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The Royal College of Psychiatrists Improving the lives of people with mental illness

 

Supporting good communication between health professionals, employee and employer


In the links below you will find some helpful pointers on writing reports and sharing information between occupational health staff, mental health professionals and employers.

 

OCCUPATIONAL HEALTH REPORTS
People with mental health problems   

A. Requests for Information from OH Staff to Mental Health Professionals

1. Background to enquiry

  • Relationship of enquirer to patient and employer
  • Outline of patient’s work
  • Special work requirements (e.g. client facing, emotionally challenging, safety critical, etc)
  • Nature of employment issues (e.g. attendance, performance, discipline, etc)      

2. Information to be sought

  • Outline of clinical condition (not normally detailed psychiatric report)
  • Treatment plan including details of any medication
  • Estimate of clinical prognosis
  • Perceived barriers to return to work or progress of other employment issues
  • Suggested means of overcoming barriers
  • Flags for any significant risk of harm to the patient
  • Do not ask for opinion that the mental health professional is unqualified to give
  • Do not ask for an opinion on fitness for work
  • Do not ask about pension scheme entitlement (e.g. medical retirement)·        

3. Procedural issues

  • Confirm that request has been agreed with patient by clinician
  • Enclose signed, contemporaneous consent form (AMRA extract desirable)
  • Give timescale for response required (to be consistent with AMRA)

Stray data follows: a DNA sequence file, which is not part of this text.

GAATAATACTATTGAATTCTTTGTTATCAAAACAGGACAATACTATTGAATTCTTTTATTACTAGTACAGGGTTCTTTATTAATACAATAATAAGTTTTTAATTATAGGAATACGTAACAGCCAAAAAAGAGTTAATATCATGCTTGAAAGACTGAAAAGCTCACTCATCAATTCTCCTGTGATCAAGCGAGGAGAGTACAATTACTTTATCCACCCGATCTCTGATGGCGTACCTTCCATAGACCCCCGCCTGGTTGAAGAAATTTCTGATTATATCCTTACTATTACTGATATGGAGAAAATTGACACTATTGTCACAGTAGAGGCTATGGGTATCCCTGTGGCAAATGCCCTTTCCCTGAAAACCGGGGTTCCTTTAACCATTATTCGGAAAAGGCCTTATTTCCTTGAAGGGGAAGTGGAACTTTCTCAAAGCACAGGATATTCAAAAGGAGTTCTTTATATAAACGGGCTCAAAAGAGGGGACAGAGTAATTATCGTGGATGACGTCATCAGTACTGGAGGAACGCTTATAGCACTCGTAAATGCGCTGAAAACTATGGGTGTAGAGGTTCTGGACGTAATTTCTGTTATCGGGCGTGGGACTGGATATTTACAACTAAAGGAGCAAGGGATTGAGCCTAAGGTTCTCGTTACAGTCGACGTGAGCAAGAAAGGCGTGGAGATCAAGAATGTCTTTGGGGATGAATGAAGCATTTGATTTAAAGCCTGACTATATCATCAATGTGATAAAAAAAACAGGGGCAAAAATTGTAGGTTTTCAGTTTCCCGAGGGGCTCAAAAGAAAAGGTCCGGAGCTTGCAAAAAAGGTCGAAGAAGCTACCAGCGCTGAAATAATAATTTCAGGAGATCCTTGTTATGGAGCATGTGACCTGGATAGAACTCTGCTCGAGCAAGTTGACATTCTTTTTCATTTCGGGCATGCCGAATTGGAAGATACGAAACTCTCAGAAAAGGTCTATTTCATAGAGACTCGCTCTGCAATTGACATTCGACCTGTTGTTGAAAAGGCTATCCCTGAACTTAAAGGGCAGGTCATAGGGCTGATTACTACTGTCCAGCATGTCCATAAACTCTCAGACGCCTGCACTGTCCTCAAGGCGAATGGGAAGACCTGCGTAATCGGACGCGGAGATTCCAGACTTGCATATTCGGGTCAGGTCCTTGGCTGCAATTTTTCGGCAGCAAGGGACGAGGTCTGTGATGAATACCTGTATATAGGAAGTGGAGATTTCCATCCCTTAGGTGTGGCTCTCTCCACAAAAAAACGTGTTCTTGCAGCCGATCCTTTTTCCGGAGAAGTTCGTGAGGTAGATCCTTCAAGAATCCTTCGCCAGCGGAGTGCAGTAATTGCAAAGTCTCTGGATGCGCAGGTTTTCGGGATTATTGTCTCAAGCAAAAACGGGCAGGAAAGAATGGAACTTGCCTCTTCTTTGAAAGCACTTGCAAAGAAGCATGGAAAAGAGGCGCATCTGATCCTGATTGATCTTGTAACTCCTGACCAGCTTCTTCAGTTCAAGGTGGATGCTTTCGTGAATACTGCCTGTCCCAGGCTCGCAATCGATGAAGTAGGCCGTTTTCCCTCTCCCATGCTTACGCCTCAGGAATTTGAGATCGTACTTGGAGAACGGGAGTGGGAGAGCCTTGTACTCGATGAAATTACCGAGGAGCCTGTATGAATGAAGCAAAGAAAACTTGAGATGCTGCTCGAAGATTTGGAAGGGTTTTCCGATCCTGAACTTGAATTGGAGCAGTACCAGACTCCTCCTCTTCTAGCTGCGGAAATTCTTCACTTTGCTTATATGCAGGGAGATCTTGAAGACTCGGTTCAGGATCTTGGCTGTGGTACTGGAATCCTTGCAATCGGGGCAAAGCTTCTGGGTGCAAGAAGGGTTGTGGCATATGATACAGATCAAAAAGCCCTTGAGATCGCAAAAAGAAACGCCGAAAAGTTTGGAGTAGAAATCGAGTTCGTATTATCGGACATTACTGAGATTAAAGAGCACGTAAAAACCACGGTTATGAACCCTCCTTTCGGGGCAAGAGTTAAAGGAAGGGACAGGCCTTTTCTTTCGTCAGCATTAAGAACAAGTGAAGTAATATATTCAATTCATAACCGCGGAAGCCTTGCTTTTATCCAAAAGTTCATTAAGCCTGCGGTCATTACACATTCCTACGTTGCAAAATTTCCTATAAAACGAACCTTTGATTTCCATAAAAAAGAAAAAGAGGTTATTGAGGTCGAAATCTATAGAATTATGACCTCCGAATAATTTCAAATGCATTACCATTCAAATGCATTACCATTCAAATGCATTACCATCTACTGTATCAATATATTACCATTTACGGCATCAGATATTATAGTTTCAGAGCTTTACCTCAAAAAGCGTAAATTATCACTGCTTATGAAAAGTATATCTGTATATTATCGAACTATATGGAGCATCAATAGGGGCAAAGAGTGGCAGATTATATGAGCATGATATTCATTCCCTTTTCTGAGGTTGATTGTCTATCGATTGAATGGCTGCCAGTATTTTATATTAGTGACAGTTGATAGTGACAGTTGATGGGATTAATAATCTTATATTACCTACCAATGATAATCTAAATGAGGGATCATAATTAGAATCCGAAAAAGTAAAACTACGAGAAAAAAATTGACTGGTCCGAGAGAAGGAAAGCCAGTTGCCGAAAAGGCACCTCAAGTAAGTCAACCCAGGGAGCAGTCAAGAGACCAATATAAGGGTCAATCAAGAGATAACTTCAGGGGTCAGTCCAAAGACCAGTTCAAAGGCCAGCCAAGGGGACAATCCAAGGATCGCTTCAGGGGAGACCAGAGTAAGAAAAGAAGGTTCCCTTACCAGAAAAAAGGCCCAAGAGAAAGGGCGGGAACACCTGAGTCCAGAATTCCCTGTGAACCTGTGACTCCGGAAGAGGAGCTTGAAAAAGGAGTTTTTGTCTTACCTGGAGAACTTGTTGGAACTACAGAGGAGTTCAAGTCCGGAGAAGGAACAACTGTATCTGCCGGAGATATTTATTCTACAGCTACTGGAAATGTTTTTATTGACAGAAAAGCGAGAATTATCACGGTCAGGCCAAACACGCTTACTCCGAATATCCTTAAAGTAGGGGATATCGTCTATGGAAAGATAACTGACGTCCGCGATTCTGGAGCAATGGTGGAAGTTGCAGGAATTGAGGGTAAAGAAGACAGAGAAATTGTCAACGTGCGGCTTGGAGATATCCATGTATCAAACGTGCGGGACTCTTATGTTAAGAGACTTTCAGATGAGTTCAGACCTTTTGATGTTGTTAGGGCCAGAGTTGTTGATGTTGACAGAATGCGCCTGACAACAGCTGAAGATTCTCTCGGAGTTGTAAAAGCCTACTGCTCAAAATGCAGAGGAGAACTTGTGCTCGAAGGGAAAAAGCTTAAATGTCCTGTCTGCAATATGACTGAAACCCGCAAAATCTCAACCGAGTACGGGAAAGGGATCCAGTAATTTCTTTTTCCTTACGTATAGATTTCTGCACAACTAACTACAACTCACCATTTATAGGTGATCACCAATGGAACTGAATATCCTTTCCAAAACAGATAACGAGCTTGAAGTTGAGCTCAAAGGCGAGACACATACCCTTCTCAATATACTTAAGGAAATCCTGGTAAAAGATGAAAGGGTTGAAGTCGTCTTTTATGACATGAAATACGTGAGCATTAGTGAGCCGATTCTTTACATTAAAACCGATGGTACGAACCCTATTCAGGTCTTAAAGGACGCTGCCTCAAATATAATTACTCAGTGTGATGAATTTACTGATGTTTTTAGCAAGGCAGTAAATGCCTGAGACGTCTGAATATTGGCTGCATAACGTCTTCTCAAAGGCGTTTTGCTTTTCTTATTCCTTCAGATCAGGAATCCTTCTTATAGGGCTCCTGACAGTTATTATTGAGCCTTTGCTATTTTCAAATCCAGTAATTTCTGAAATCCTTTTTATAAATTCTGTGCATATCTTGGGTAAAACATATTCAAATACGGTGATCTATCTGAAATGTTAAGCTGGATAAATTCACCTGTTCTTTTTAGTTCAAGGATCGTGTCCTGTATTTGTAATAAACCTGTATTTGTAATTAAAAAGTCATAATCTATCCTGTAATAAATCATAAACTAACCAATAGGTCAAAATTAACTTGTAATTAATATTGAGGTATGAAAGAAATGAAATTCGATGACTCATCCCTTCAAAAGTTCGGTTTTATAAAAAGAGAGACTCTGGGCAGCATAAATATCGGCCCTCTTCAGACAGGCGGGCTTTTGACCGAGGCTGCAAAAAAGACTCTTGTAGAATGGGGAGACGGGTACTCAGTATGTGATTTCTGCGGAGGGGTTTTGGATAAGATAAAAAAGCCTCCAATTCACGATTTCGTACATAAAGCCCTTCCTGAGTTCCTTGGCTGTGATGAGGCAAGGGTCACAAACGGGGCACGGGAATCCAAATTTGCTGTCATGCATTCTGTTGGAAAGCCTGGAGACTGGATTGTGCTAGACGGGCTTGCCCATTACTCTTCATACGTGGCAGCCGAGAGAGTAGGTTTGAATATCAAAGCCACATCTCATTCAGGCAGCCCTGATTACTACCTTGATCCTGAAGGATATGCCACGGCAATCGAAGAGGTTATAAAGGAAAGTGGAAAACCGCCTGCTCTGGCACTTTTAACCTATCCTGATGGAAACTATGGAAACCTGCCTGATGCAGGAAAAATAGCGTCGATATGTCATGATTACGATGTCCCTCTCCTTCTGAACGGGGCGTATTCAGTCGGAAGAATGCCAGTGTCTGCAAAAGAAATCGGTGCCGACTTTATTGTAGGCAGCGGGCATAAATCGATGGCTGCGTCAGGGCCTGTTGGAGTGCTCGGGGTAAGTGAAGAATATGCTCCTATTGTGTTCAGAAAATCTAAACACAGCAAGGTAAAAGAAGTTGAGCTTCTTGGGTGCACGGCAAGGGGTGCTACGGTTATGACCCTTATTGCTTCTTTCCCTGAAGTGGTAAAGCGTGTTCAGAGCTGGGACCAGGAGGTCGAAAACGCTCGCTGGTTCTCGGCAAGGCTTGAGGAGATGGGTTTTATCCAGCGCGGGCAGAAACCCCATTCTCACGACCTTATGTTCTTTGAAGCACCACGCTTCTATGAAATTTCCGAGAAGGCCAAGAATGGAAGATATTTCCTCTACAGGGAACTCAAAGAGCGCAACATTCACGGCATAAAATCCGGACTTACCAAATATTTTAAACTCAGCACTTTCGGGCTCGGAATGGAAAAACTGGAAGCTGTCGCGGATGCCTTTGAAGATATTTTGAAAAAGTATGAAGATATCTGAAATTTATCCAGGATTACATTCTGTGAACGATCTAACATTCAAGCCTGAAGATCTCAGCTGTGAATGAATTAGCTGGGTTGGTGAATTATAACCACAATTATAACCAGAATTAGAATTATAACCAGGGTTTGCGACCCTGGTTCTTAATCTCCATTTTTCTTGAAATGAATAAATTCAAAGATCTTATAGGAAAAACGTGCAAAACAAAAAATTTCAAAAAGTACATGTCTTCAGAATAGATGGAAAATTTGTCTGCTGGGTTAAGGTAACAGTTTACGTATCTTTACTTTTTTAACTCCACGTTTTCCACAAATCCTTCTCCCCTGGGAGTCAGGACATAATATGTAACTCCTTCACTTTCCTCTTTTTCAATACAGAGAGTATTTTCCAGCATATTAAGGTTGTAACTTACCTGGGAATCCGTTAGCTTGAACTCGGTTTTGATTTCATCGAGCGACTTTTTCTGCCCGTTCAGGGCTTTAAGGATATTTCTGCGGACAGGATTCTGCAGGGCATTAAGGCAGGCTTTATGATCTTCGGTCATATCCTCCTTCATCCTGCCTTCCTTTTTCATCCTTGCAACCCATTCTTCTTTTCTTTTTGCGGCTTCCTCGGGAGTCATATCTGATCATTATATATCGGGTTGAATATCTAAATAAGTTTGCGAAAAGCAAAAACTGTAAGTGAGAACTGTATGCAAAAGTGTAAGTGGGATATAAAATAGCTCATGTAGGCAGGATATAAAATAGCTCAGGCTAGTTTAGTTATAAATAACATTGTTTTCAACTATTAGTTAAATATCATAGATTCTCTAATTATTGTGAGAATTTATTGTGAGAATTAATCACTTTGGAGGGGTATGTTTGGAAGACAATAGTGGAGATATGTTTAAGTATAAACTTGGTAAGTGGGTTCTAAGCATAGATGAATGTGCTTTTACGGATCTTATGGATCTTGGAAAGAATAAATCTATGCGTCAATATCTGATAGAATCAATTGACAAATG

• Flag that failure to respond may disadvantage patient·   
  • Confirm fee payable and any invoice requirements
 
 

 

OCCUPATIONAL HEALTH REPORTS
People with mental health problems

 

B. Reports from Mental Health Professionals to OH Staff

1. Background to report

  • Relationship of author to patient
  • Means by which relationship first established (e.g. GP referral)
  • Duration and frequency of contact (individual and team)
  • Whether report based on consultation and/or clinical records

2. Body of report

  • Provide the information requested and add the following if relevant:
  • Outline of clinical condition (not normally detailed psychiatric report)
  • Treatment plan including details of any medication
  • Estimate of clinical prognosis
  • Perceived barriers to return to work or progress of other employment issues
  • Suggested means of overcoming barriers
  • Flag any significant risk of harm to the patient
  • Do not repeat unsubstantiated allegations by the patient as fact
  • Do not suggest causal links between work and health without firm evidence
  • Do not make employment recommendations unless qualified to do so
  • Do not comment on financial matters (e.g. sick pay or medical retirement benefits)
  • Ensure that opinion is justified by rational argument and is not reported as fact